Anyway I thought it rather fitting and flounced off to the post office. Imagine my amusement when I find that the only stamp available also featured the pieced-together fragments of Toumai’s skull, hovering above the price of the stamp.

Saturday, July 18, 2009

some blogs you might find interesting




great on darfur and somalia

and this one from American journalist Steve Coll whose normal musings on American public policy briefly gave way to Chad..

From Guantanamo to Chad...

Mohammed El-Gharani was Guantanamo's youngest inmate. Last month he was released after charges against him were dropped, and he was sent to N'Djamena.

I was so scared in Guantanamo. Sometimes I thought they would kill me or throw me into the ocean. I was there from 14 to 21 years of age, but sometimes I feel like I’m 40, because I’ve been through so much.

When I was in prison I called Al-Jazeera to tell them what was happening. Lots of people thought that when Obama came in things would change but it wasn’t true. In January I won my case because the judge said there wasn’t enough evidence against me. But even then I was still getting people pushing me around and not treating me well.

I don’t know why they sent me to Chad, I thought they would send me to Saudi because I was born there and my parents are still there. I’d never even be to Chad before. But when they asked me if I wanted to go to Chad I said of course I do! I could get to see my family and my country. There was no choice.

They gave me no help for the future. The day I arrived, the Americans brought me to the airport and handed me over to the Chadian authorities who welcomed me, and that was it. No more contact with them. The Chadians kept me at the police station for eight days. I don’t know why. They had to buy me a mosquito net and a mattress. I kept asking them every day why I was being kept there, they said don’t worry we’ll give you your papers you’ll get to see your family.

Finally they let me go, but I still don’t have a passport which means I can’t go to visit my parents. I don’t understand what’s going on. I’ve asked every day. Sometimes they say they don’t know if I’m really Chadian. I say if I’m not Chadian then how on earth did you guys take me from the Americans? They have no answer. I always say if I’m not Chadian, then just tell me, and if I am just give me my passport and let me live like everyone else.

Guantanamo is like a dream to me. I’m still living it, even now I’m free. Sometimes I wake up on a morning and I think I’m still there! I feel like there are guards around me, but after maybe half an hour I finally realise that I’m free. I never believed I would be there for so long, I never even believed I would go to jail. But I always knew I would get out. I read the Koran every day and I never gave up.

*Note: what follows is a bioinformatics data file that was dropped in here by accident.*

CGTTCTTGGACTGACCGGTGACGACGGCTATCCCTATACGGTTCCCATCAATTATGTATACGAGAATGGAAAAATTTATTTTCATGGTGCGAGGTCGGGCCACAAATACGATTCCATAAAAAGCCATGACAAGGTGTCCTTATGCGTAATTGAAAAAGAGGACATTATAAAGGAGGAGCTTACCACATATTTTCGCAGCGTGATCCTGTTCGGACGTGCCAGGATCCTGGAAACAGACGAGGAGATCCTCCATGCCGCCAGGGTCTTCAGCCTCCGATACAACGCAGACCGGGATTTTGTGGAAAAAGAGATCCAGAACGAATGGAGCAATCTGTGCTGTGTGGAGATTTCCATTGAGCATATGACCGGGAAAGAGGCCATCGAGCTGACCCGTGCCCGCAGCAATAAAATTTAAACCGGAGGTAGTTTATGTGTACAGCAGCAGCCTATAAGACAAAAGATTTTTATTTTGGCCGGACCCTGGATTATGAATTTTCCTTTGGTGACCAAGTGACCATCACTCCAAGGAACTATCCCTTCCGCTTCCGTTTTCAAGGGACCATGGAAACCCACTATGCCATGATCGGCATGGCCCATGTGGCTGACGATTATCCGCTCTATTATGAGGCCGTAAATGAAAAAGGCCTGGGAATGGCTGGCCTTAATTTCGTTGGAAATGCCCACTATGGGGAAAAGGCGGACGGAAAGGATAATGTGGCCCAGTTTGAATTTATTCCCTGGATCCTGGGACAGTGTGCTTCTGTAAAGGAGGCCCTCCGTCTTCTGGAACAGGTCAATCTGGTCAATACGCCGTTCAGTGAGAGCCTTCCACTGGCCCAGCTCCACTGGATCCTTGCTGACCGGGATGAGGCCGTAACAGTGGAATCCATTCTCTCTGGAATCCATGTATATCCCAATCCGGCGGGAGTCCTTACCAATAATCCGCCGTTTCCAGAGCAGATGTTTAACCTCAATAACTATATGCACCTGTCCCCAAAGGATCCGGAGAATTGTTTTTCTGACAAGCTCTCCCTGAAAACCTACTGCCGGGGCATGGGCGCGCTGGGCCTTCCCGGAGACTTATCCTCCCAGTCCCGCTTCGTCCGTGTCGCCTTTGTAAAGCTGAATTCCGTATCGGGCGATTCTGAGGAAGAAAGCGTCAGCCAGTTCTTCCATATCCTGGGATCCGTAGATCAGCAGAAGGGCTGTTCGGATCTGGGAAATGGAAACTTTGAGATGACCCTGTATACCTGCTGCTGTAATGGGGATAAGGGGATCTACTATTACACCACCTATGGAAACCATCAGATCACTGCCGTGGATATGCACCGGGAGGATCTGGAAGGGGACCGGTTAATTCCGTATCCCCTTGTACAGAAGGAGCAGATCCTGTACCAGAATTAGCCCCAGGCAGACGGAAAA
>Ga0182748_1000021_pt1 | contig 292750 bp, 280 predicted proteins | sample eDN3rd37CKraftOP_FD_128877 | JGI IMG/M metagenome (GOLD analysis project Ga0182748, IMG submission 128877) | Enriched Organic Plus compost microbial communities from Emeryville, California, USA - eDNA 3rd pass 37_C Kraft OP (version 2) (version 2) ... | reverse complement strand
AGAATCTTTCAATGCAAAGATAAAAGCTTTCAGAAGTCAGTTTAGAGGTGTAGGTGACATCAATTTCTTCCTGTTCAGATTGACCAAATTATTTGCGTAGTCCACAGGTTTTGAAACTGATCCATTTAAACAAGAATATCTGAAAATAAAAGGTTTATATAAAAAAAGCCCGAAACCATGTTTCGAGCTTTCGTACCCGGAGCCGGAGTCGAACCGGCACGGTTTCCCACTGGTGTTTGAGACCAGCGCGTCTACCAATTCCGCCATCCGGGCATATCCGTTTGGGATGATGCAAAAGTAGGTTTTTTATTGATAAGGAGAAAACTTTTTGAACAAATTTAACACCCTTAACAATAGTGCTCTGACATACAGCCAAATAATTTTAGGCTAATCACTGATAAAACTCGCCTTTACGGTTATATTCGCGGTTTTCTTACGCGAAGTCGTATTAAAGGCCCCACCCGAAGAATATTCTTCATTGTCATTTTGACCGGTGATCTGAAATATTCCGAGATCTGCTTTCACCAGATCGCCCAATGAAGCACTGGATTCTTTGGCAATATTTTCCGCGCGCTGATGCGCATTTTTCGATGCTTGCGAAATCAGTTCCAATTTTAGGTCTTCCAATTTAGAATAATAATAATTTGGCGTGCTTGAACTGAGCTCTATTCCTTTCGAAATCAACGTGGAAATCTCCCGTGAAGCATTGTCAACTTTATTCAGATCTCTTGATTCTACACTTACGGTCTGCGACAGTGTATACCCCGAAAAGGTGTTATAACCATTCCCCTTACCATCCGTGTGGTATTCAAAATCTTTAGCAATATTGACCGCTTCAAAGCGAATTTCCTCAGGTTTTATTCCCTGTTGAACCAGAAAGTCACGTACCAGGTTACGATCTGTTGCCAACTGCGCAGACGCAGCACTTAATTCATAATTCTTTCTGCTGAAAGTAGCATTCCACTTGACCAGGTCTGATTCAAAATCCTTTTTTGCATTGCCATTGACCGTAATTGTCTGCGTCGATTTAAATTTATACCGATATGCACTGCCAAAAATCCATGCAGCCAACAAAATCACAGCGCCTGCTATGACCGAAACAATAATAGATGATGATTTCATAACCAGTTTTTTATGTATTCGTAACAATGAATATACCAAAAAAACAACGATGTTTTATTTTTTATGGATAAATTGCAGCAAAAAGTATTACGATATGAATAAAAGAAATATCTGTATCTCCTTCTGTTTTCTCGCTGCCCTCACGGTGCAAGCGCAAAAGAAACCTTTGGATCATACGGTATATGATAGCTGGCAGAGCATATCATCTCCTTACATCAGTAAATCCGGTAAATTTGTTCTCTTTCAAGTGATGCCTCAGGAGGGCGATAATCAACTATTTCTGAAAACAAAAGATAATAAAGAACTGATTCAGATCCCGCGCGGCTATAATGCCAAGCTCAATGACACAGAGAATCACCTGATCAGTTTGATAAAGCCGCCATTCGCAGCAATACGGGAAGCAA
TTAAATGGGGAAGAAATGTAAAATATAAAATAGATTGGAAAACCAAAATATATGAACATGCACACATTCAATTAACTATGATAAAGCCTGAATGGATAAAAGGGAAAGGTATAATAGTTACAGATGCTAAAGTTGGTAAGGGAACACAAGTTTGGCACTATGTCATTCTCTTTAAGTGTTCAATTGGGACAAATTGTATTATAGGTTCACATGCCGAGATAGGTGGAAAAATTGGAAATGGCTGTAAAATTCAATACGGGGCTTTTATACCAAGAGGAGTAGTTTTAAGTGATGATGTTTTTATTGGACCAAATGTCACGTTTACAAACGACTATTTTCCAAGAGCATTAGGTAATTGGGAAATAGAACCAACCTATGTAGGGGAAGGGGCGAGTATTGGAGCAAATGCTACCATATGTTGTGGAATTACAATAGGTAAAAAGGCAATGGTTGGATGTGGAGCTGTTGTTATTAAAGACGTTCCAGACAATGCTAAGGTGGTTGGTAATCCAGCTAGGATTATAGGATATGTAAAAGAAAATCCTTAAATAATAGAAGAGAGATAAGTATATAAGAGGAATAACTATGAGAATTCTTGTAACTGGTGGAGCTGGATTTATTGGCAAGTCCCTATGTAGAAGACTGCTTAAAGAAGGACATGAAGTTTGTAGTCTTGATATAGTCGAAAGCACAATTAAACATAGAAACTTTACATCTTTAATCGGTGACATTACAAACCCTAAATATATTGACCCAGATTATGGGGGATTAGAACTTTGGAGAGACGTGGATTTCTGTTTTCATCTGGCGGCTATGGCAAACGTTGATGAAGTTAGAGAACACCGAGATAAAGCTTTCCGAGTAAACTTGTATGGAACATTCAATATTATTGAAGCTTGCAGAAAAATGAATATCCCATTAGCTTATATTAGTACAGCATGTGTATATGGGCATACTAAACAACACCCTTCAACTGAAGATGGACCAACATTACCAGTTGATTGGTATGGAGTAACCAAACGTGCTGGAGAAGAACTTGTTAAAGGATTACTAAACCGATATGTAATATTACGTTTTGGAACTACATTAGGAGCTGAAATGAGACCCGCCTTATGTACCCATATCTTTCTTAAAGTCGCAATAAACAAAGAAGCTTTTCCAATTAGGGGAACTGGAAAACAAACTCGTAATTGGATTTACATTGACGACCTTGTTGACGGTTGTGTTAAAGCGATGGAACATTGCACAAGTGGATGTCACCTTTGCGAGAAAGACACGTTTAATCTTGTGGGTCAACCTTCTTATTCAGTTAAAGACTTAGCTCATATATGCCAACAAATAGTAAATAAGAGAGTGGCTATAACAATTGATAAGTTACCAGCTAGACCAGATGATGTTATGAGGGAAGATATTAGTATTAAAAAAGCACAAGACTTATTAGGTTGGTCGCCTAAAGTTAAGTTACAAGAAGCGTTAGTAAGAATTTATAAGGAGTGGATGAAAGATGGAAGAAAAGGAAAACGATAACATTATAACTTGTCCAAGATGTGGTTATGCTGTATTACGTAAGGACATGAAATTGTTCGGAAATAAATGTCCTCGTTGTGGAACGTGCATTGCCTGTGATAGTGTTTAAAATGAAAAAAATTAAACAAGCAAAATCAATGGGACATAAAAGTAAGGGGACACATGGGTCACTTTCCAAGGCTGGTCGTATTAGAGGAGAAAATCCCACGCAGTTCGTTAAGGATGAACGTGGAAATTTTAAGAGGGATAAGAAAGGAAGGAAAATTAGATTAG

So I’m here in Chad now with no papers and no money, and my family are having to support me. I don’t speak Chadian Arabic and I’m still trying to learn my way around the city. But I’m free. Chad is really hot and not very developed, but I would rather spend the rest of my life here than another hour in Guantanamo.
I’m not angry with the Americans. I just want to get on with my life. I want to study, I want to work. I think I’ll try to go to school and find a job. I hope I can get back to Saudi Arabia to see my parents as soon as I can. I’m so close to them but I can’t get there. I call them every day. I tell them not to worry because I’m free now. Seven years away for no reason is inhuman

Wednesday, July 15, 2009

Feeding time at the hospital

Looking back I clearly didn’t want to see the sick people. I made a feeble attempt to make contact with the hospital authorities, and then some excuse about how my accreditation wouldn’t be enough to get past the guards on the gate. So there I was, hovering outside, hoping to catch relatives who were coming to bring food to their sick relations because Chad cannot afford to provide food for patients.

The women arrived on a wave, every one of them wearing a different colour, sparkling scarves shimmering in the breeze, sashaying silently past me with their loving offerings balanced on their heads. Some had flat trays with fruits and sauce on the side, others carried round plastic cool boxes. Lifting a lid I caught the scent of cinnamon and milk, healthy cubes of meat floating in a steaming broth. Some of them told me it took them all day to prepare the food, and cost anything up to $5.

But Nassir was right, we couldn’t do the story properly outside – we needed to get in there. It’s actually quite a pleasant place with two-story wards painted in different colours, arranged facing each other across tree-lined avenues like the 1970s chalets in a tattered Butlins holiday camp in Skegness. But it’s obvious there’s little equipment or medicine, most rooms just contain beds and blankets.

I wasn’t expecting the man with legs as thin as chair legs. He seemed so welcoming when we first went in, but I should have seen the film over his eyes and the beads of sweat gathered around the hole in his arm where the needle went in. Nassir tried to ask him what he’d been eating, but he flung his head back, rolled his eyes up to the ceiling, and started pulling his trousers down. I looked away quickly when I saw the melon-sized growth which had taken over everything he could have been ashamed of. I laughed nervously and said ‘Does he realise I’m not a doctor?’, casting around helplessly for recognition from his female relations. They just nodded at me and watched him tearing his clothes off.